What is a macro nutrient, and more importantly how do I count them??
One of the most effective, and essential parts of any fat loss program is tracking your food intake. Most of us, at one time or another have done it. Today it is so easy to access an online tool or app that helps you not only find the foods you have eaten, but also automatically break down the food label information into easy to view categories such as carbohydrates, proteins and fats. These three categories are the “triple threat” of food journaling. There are a plethora of programs out there that focus solely on counting total calories…others that are only concerned with sugar consumption, fat grams, or protein. At S2 we believe that Macros are King, and this is how we make our nutritional program suggestions.
If we look at the essential elements of our food intake, we begin to understand that the “major” or “macro” elements of food are the proteins, the fats and the carbohydrates. These, in combination, essentially make up the total caloric profile of the foods we eat.
- 1g of Carbohydrate = 4kcal
- 1g Protein = 4kcal
- 1g Fat = 9kcal
- 1g Alcohol = 7kcal
Check out the food label below.
This Pure Protein Bar (one of my favorites!) has 19g Protein, 20g Carb and 5g fat. Using our assigned values above (19g x 4kcal) + (20g x 4kcal) + (5g x 9kcal) = (76) + (90) + (45) = 201kcal
There are also micro nutrients such as vitamins and minerals that contribute to the overall nutritional benefits of certain foods. By and large, if we calculate and track our “macros” these, in sum, will directly correlate to the total calories consumed. Many trackers like MyFitnessPal and Livestrong’s MyPlate will breakdown your food choices into macro nutrient categories making it very simple to assess if you are on track and whether you need to make adjustments to stay within your “budget”.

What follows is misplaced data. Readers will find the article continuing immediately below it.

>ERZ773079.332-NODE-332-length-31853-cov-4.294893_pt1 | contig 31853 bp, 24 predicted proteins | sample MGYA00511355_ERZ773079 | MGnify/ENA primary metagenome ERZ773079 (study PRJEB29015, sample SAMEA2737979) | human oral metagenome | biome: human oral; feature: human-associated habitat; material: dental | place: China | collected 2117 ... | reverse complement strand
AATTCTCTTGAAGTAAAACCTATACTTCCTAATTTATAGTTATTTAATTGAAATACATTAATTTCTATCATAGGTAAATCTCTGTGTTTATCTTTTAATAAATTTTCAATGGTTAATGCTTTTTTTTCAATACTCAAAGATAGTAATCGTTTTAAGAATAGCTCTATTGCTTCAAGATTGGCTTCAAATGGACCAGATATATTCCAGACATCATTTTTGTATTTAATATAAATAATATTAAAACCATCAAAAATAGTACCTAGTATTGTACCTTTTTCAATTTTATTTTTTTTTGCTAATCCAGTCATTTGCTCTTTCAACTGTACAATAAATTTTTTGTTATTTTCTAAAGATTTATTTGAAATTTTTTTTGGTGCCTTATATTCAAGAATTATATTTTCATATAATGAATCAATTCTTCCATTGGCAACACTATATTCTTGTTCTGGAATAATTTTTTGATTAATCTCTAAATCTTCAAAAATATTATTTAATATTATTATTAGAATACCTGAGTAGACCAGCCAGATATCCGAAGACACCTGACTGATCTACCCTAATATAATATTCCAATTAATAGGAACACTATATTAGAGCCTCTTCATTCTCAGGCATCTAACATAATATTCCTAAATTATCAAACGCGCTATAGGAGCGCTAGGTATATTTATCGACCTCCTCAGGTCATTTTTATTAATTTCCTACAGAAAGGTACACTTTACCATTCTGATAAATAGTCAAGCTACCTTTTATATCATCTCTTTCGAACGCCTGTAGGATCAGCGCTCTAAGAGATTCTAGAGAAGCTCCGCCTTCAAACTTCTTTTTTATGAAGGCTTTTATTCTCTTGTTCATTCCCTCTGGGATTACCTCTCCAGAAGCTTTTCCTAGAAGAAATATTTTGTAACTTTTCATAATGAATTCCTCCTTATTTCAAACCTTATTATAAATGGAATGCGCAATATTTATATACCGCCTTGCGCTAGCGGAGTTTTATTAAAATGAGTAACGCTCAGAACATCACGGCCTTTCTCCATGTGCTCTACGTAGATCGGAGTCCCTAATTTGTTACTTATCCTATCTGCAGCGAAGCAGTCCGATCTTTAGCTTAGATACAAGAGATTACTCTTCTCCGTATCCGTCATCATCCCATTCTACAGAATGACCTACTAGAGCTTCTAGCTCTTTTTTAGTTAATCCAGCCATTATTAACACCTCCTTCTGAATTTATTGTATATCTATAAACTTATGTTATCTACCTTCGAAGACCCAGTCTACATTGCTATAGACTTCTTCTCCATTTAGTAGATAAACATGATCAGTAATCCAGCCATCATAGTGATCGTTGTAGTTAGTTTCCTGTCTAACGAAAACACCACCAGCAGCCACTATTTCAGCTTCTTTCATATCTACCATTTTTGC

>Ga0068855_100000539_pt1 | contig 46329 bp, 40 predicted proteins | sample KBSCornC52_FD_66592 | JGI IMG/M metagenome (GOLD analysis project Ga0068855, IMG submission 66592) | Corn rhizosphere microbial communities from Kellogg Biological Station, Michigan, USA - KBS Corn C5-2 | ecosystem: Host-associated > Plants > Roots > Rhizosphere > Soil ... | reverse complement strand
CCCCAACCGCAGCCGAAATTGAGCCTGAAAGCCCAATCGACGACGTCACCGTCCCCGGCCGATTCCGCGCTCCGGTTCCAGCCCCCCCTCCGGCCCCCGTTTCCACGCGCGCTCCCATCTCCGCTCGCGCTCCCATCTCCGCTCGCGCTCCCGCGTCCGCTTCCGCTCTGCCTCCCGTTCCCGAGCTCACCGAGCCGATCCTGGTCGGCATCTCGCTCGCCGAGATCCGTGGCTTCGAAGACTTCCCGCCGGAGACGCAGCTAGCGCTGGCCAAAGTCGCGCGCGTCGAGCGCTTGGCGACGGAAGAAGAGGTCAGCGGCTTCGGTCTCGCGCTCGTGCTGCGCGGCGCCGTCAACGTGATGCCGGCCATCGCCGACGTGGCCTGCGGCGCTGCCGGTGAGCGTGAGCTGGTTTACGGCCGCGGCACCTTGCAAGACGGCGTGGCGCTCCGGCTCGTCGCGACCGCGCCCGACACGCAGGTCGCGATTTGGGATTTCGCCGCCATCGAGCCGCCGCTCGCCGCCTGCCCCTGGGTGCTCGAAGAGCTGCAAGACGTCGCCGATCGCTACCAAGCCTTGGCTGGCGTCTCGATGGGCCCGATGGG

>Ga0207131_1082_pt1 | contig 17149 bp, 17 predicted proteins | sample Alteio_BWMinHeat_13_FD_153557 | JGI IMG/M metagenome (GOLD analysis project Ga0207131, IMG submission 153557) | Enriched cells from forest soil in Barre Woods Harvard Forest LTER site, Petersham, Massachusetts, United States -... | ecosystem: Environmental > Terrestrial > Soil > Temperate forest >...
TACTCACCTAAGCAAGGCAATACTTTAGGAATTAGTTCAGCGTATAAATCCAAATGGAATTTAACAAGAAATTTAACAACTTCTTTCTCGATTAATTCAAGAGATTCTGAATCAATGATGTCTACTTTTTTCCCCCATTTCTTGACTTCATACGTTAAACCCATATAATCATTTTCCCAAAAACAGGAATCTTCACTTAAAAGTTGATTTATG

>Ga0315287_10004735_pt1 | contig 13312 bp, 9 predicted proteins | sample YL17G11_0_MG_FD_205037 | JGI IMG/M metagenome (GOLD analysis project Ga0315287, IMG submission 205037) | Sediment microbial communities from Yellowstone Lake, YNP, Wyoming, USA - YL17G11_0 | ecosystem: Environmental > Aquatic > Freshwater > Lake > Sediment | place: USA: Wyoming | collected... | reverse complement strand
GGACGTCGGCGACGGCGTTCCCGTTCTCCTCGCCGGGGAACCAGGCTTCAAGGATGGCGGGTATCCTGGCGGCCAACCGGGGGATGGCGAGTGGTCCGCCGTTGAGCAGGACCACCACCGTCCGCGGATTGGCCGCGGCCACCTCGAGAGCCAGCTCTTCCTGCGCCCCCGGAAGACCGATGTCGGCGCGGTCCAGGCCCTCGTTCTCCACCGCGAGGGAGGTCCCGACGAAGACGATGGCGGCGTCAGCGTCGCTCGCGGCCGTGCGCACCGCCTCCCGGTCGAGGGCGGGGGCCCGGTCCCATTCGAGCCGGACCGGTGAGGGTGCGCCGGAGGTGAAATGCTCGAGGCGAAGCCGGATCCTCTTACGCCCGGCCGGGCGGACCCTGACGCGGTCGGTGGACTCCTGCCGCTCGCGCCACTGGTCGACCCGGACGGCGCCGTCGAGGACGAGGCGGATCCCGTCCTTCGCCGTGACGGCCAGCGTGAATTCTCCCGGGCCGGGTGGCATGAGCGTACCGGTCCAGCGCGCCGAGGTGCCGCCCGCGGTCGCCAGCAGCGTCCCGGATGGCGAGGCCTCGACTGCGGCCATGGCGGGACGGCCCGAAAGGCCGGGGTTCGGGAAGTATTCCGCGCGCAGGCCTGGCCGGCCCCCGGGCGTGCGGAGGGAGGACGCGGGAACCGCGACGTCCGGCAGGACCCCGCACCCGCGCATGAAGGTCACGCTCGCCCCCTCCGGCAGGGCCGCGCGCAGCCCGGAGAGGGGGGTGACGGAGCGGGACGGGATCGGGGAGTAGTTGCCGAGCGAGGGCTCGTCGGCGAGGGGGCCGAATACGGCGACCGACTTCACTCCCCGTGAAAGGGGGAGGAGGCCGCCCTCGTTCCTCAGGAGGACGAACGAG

Why macros rather than calories? Well, think about it…not all calories are created equal. In other words, if you eat 2200 calories of predominately high carbohydrate foods like Hot Krispie Kremes, your body is going to respond very differently than if you eat 2200 calories of predominately proteins and fats. The key is to not only eat the appropriate AMOUNT of food for your unique metabolism and energy expenditure, but you also have to think about the composition of those foods. Creating a balance between the three macro nutrients, in a combination that is right for you, is the only way to achieve sustainable, and significant results. I will agree that if you are tracking at any level, then you are better off than 95% of the population. Tracking alone just ain’t gonna cut it long term. You have to know what and how you are tracking so that all the energy and time will pay off. Breaking down total calories into a more intricate and nutrient specific goal will provide you even more chance at ultimate fat loss success.